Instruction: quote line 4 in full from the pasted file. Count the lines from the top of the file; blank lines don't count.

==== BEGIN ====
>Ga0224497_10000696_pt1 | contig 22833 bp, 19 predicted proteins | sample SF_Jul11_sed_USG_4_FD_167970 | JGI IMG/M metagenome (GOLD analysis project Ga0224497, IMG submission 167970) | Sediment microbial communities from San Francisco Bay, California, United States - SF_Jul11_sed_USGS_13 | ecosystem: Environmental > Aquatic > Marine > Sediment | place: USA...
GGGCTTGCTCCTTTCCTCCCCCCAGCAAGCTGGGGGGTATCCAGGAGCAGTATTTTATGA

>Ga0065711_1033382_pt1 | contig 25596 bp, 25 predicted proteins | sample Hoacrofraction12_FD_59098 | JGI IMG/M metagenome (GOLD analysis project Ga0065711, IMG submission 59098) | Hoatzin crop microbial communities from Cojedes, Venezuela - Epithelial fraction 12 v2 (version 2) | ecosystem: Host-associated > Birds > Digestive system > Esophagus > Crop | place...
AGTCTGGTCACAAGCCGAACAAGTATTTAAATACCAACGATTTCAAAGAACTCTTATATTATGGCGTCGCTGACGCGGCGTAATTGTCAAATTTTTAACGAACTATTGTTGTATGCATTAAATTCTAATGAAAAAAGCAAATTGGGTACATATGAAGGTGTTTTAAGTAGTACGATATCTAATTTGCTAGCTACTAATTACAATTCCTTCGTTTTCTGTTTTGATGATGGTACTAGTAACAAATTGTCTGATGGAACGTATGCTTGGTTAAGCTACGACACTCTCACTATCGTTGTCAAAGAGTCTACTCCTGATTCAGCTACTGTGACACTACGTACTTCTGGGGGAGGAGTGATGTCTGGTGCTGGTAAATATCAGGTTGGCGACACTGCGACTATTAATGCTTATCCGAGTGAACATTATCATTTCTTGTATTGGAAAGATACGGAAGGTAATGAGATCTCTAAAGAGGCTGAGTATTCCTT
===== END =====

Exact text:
AGTCTGGTCACAAGCCGAACAAGTATTTAAATACCAACGATTTCAAAGAACTCTTATATTATGGCGTCGCTGACGCGGCGTAATTGTCAAATTTTTAACGAACTATTGTTGTATGCATTAAATTCTAATGAAAAAAGCAAATTGGGTACATATGAAGGTGTTTTAAGTAGTACGATATCTAATTTGCTAGCTACTAATTACAATTCCTTCGTTTTCTGTTTTGATGATGGTACTAGTAACAAATTGTCTGATGGAACGTATGCTTGGTTAAGCTACGACACTCTCACTATCGTTGTCAAAGAGTCTACTCCTGATTCAGCTACTGTGACACTACGTACTTCTGGGGGAGGAGTGATGTCTGGTGCTGGTAAATATCAGGTTGGCGACACTGCGACTATTAATGCTTATCCGAGTGAACATTATCATTTCTTGTATTGGAAAGATACGGAAGGTAATGAGATCTCTAAAGAGGCTGAGTATTCCTT